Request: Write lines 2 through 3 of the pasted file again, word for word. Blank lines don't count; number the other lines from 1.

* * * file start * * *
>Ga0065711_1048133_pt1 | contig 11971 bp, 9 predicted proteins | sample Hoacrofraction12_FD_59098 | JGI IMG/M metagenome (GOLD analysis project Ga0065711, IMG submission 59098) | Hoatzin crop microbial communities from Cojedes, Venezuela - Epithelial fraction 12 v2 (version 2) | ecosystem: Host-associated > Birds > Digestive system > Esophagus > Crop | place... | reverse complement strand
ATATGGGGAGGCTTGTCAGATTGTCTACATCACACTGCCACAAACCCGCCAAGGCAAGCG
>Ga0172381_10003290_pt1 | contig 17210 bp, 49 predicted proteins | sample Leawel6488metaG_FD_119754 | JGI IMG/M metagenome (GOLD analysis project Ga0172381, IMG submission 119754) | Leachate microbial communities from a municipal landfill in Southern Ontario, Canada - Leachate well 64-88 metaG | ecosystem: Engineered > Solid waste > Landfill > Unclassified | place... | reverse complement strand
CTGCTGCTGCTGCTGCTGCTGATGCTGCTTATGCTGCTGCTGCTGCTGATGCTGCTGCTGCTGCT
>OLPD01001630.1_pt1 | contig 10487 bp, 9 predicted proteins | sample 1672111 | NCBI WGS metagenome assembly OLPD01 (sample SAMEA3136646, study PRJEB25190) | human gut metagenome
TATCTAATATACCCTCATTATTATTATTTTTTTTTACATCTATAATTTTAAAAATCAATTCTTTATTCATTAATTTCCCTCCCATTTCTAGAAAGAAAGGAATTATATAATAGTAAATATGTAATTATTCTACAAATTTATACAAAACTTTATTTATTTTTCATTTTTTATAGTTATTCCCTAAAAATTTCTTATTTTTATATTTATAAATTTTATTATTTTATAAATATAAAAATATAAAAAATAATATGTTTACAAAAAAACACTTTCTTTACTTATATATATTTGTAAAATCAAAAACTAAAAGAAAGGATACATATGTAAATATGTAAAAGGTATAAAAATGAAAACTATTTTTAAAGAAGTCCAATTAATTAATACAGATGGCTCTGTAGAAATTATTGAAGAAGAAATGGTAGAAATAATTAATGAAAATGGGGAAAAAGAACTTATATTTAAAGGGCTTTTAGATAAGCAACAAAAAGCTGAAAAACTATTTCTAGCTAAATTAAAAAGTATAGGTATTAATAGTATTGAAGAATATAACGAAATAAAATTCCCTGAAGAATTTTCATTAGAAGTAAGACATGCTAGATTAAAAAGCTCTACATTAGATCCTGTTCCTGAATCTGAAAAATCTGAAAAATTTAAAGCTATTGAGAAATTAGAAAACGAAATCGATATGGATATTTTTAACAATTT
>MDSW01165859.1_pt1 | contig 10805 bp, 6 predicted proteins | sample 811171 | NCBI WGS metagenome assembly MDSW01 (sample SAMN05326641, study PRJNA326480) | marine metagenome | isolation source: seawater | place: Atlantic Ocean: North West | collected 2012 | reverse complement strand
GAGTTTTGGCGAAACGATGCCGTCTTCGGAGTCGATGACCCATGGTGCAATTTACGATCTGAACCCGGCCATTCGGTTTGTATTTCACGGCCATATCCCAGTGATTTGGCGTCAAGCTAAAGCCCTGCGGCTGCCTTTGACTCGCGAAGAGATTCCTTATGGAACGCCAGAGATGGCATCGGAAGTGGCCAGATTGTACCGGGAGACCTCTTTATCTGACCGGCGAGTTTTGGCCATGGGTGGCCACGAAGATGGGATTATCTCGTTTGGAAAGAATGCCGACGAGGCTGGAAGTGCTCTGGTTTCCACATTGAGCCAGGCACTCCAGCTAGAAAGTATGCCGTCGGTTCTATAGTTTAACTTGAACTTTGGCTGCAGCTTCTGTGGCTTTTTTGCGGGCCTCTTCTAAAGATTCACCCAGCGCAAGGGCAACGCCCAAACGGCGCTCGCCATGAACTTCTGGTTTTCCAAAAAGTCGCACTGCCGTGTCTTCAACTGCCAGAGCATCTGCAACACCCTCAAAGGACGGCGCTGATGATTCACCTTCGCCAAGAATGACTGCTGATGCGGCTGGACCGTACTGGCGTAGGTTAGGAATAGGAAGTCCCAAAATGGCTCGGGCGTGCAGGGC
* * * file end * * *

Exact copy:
ATATGGGGAGGCTTGTCAGATTGTCTACATCACACTGCCACAAACCCGCCAAGGCAAGCG
>Ga0172381_10003290_pt1 | contig 17210 bp, 49 predicted proteins | sample Leawel6488metaG_FD_119754 | JGI IMG/M metagenome (GOLD analysis project Ga0172381, IMG submission 119754) | Leachate microbial communities from a municipal landfill in Southern Ontario, Canada - Leachate well 64-88 metaG | ecosystem: Engineered > Solid waste > Landfill > Unclassified | place... | reverse complement strand